Never Happy

We’re never happy. I read this article today and now am resigned to actively root against my favorite books, favorite comics, old movies, old novels – because I’m contributing to the downfall of my way of life…

Or something like that.

Instead I’m here to say: enjoy it while it lasts. Instead of looking forward to a time when superhero movies don’t make billions at the box office, just find a way to be happy. I waited twenty years to see Spider-man actually look good on the big screen. I read Avengers comics and never thought I’d ever see any of those characters up there. That the gifts from my youth would become things that could bridge the generations of old fans to new ones.

Nostalgia is not seen as a good thing. That’s the refrain of many. The proliferation of it means that it makes money… that it is no longer done for the “love of the game” so to speak.


But it doesn’t have to be.

We’re nostalgic for the old things. Yet we forget the bad in there, when we were called names because of what we liked.

Woo hoo! Good times!

Yeah, I don’t think so.

We want to be nostalgic and then get angry when someone co-ops that passion. We want to stand off to the side and be apart and talk about how you liked something more BEFORE.. back in the day.


Hey man, movies used to mean something. Movies used to make you think. Hey man, books used to mean something. Hey man, music used to mean something.

Hey man…

Shut up. Stop whining.

Yes, money helps to trigger all of this. If Iron Man flopped we probably don’t get the Avengers movie (and we definitely don’t ever see a Guardians of the Galaxy grace our screens). For every Pixels which feeds on those old ideas (video games) we love, but apparently fails to connect with an audience – we also get a novel like Ready Player One which embraces it and forces you to embrace it and remember how much you loved the same things.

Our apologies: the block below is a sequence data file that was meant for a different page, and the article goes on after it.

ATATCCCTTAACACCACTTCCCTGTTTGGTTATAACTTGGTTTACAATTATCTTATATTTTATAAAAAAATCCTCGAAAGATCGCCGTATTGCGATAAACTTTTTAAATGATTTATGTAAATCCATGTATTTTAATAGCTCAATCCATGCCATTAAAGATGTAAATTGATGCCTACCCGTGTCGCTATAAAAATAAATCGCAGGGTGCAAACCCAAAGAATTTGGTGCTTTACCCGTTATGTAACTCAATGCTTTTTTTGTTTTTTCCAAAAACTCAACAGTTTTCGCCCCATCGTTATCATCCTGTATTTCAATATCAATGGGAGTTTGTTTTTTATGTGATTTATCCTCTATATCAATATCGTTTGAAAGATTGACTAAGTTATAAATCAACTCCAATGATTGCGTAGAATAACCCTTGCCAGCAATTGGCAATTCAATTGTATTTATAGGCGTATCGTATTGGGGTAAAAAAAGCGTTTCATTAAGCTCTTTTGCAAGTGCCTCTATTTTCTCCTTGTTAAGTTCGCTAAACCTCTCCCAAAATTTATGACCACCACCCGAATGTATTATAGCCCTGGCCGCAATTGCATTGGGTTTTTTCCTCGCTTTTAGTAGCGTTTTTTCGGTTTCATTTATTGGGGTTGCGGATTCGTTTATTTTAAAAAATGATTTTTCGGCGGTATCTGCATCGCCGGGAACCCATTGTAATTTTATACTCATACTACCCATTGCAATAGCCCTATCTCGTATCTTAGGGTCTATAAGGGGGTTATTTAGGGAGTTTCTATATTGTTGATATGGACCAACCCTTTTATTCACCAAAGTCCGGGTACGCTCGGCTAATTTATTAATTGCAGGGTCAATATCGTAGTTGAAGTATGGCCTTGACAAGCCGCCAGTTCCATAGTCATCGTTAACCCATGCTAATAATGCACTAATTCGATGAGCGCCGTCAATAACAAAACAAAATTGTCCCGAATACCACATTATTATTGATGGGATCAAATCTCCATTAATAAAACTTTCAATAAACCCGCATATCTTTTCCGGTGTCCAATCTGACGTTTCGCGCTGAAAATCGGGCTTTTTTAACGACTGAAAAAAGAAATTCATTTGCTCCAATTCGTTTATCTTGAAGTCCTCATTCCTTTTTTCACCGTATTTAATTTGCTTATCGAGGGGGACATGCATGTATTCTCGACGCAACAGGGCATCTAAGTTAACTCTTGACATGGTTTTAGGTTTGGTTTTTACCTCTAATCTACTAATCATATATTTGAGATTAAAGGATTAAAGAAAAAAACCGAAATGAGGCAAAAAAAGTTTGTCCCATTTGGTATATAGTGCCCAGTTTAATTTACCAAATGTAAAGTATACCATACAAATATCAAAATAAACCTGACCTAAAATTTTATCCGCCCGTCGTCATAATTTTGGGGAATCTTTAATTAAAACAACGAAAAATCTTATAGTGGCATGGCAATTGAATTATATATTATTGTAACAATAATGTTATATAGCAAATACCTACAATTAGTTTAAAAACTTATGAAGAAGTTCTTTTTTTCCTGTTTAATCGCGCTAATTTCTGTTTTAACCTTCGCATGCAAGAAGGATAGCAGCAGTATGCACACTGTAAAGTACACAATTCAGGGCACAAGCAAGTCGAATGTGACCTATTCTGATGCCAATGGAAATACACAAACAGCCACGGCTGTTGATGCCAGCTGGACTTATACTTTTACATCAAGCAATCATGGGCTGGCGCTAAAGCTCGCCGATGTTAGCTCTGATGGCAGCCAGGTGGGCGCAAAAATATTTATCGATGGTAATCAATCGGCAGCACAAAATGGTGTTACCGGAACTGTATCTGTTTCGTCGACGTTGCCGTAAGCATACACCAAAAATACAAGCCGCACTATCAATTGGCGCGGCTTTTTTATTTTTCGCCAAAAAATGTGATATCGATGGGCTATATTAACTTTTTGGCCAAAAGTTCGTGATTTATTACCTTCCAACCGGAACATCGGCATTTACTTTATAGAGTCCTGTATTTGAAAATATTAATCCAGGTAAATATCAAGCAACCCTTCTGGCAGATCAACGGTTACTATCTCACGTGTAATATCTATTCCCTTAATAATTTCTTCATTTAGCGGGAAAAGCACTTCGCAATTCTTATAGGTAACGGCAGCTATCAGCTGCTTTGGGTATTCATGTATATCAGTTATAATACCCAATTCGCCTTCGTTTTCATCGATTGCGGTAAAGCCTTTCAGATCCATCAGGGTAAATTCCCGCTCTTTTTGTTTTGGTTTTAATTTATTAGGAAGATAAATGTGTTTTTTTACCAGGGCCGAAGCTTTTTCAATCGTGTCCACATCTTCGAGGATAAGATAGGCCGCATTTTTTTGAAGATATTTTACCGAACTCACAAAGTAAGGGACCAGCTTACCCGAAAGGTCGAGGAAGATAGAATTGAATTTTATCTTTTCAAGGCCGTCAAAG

How many comic TV shows are too many?

I don’t know, but let’s f-ing find out!

How many video game related items from the 80s can be referenced in something. Who cares? I love them all?


Hey, let’s redo Footloose!

Ok, maybe they’ve gone too far.

A friend of mine and I lament that Game of Thrones hasn’t launched a thousand fantasy things (comics, movies, tv shows, etc.). We both cut our teeth on Dungeons and Dragons so we enjoy those type things, but so far it hasn’t penetrated as far as I would like. However, if in 5 years everyone is doing THEIR fantasy story… well, that will be great. Why should I be upset with that? The bad ones will get weeded out, and the good ones will be consumed and enjoyed.

I think we trick ourselves into believing that things were always better “back when”. Oh yeah, it was awesome to go to the library and stumble through pages upon pages of text before finding that nugget of information for that report I’m doing. Yeah, that’s ole’ internet just is garbage compared to that, eh?

Everything is cyclical. You need to enjoy it while it lasts. Hollywood knows that better than most. And while today it’s superheroes or geek culture, but before that were the musicals and the westerns and the war movies and gangster movies and the epics and the 80’s action movies and the slasher films and the…